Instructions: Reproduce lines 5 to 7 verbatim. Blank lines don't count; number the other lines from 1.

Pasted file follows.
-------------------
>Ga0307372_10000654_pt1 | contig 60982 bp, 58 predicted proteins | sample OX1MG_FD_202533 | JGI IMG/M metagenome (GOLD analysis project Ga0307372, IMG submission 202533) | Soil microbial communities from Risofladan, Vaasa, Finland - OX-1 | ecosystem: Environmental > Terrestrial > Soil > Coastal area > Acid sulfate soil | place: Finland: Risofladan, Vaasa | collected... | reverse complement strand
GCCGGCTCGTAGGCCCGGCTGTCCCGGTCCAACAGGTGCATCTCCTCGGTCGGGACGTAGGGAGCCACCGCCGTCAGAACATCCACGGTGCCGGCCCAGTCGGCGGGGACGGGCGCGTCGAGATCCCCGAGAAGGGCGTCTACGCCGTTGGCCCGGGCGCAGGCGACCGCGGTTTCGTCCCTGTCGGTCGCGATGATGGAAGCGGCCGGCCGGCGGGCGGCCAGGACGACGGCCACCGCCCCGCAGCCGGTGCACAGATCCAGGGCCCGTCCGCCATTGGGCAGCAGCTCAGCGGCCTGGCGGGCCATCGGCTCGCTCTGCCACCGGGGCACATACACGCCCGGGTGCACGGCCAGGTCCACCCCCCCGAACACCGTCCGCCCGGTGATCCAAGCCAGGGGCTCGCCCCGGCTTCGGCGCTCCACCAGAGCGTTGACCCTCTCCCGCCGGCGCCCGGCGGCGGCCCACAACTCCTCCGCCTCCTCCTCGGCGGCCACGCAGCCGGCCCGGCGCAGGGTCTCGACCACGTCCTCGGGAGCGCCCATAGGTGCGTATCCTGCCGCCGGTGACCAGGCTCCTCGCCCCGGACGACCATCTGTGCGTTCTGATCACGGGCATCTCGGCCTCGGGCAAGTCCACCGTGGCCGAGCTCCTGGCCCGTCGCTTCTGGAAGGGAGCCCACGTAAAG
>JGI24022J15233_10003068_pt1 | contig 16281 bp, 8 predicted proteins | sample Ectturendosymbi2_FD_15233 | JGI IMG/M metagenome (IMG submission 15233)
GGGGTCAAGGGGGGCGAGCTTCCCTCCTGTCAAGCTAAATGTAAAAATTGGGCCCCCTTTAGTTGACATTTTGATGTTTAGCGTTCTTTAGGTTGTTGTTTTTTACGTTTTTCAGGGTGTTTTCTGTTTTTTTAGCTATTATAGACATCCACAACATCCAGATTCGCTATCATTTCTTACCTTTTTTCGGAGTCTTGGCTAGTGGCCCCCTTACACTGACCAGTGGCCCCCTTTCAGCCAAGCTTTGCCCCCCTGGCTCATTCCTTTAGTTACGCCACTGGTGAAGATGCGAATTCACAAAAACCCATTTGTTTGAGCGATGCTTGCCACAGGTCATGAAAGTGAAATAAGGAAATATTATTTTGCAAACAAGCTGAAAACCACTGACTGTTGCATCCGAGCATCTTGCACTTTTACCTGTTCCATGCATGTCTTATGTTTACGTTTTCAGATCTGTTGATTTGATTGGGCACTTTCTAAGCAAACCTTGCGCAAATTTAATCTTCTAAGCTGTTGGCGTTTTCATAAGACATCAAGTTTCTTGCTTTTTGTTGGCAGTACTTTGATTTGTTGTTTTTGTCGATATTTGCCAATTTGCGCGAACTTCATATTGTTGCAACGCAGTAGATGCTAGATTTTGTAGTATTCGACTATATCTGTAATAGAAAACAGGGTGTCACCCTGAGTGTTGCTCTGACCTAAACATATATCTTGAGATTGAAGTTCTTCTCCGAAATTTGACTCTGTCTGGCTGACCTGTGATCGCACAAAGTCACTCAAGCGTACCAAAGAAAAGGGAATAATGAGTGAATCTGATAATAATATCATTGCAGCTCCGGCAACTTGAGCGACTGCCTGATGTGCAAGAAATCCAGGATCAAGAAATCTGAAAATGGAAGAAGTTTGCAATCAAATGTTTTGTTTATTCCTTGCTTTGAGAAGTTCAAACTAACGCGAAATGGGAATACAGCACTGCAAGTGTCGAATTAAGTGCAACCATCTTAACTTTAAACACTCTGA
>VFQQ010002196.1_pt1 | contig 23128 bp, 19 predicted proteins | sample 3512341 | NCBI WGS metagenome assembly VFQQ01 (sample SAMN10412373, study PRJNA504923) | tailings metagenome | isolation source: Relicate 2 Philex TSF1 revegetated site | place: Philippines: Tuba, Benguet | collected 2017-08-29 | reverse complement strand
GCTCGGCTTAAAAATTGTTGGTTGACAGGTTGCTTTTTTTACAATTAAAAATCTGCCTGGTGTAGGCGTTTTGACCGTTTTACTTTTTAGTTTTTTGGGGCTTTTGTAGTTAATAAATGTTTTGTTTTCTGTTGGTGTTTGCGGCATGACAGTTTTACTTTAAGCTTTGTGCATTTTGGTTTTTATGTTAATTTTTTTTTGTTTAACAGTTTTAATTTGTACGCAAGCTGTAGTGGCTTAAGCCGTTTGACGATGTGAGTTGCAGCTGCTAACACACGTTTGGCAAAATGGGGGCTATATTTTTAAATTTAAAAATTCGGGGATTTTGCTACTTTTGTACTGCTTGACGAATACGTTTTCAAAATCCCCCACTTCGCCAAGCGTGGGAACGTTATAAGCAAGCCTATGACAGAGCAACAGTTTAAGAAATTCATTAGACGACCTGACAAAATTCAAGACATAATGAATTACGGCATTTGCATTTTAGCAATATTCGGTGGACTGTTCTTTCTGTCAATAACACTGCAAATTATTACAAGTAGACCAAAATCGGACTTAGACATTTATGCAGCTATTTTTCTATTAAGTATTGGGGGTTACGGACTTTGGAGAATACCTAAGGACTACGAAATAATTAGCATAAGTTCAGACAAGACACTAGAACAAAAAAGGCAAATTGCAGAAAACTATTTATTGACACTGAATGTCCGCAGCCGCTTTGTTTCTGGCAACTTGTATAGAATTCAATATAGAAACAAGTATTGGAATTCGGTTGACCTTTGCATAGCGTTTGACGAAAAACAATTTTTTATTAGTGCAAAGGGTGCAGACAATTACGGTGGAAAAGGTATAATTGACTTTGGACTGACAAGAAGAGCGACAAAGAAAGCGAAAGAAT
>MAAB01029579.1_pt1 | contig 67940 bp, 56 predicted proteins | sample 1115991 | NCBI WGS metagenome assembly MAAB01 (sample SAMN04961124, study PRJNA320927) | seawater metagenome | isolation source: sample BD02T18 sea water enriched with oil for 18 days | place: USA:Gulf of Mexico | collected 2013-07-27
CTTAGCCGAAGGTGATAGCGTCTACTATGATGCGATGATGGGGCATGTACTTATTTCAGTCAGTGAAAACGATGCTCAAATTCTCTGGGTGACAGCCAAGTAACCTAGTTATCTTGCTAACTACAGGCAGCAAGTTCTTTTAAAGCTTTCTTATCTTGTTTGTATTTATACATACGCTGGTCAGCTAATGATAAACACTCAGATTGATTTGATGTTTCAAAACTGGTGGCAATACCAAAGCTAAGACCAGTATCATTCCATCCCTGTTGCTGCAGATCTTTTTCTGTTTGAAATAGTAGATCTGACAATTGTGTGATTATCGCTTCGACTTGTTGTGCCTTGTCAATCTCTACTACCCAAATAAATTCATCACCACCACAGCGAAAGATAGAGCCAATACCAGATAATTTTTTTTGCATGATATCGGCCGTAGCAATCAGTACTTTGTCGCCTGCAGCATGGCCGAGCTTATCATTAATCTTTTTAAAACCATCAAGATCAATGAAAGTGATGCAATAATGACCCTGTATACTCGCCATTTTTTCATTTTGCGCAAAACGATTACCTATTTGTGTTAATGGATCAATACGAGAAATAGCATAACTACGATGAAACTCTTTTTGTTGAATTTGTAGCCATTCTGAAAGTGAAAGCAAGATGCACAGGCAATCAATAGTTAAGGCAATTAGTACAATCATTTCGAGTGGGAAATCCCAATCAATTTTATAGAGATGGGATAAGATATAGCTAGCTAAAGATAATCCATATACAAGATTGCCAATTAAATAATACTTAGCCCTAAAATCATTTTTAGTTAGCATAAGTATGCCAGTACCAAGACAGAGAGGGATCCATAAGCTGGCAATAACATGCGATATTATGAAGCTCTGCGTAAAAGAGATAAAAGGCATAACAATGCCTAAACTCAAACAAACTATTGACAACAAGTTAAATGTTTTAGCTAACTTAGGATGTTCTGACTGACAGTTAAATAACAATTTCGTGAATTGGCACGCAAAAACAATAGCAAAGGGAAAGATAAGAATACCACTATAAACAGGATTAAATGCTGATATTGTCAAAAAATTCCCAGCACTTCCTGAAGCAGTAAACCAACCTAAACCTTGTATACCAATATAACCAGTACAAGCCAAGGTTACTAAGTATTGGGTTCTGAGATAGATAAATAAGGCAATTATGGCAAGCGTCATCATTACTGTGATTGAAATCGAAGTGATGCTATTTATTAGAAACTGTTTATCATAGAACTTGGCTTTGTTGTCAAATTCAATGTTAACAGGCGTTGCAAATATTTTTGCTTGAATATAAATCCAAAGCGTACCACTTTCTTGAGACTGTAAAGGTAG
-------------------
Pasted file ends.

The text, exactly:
>VFQQ010002196.1_pt1 | contig 23128 bp, 19 predicted proteins | sample 3512341 | NCBI WGS metagenome assembly VFQQ01 (sample SAMN10412373, study PRJNA504923) | tailings metagenome | isolation source: Relicate 2 Philex TSF1 revegetated site | place: Philippines: Tuba, Benguet | collected 2017-08-29 | reverse complement strand
GCTCGGCTTAAAAATTGTTGGTTGACAGGTTGCTTTTTTTACAATTAAAAATCTGCCTGGTGTAGGCGTTTTGACCGTTTTACTTTTTAGTTTTTTGGGGCTTTTGTAGTTAATAAATGTTTTGTTTTCTGTTGGTGTTTGCGGCATGACAGTTTTACTTTAAGCTTTGTGCATTTTGGTTTTTATGTTAATTTTTTTTTGTTTAACAGTTTTAATTTGTACGCAAGCTGTAGTGGCTTAAGCCGTTTGACGATGTGAGTTGCAGCTGCTAACACACGTTTGGCAAAATGGGGGCTATATTTTTAAATTTAAAAATTCGGGGATTTTGCTACTTTTGTACTGCTTGACGAATACGTTTTCAAAATCCCCCACTTCGCCAAGCGTGGGAACGTTATAAGCAAGCCTATGACAGAGCAACAGTTTAAGAAATTCATTAGACGACCTGACAAAATTCAAGACATAATGAATTACGGCATTTGCATTTTAGCAATATTCGGTGGACTGTTCTTTCTGTCAATAACACTGCAAATTATTACAAGTAGACCAAAATCGGACTTAGACATTTATGCAGCTATTTTTCTATTAAGTATTGGGGGTTACGGACTTTGGAGAATACCTAAGGACTACGAAATAATTAGCATAAGTTCAGACAAGACACTAGAACAAAAAAGGCAAATTGCAGAAAACTATTTATTGACACTGAATGTCCGCAGCCGCTTTGTTTCTGGCAACTTGTATAGAATTCAATATAGAAACAAGTATTGGAATTCGGTTGACCTTTGCATAGCGTTTGACGAAAAACAATTTTTTATTAGTGCAAAGGGTGCAGACAATTACGGTGGAAAAGGTATAATTGACTTTGGACTGACAAGAAGAGCGACAAAGAAAGCGAAAGAAT
>MAAB01029579.1_pt1 | contig 67940 bp, 56 predicted proteins | sample 1115991 | NCBI WGS metagenome assembly MAAB01 (sample SAMN04961124, study PRJNA320927) | seawater metagenome | isolation source: sample BD02T18 sea water enriched with oil for 18 days | place: USA:Gulf of Mexico | collected 2013-07-27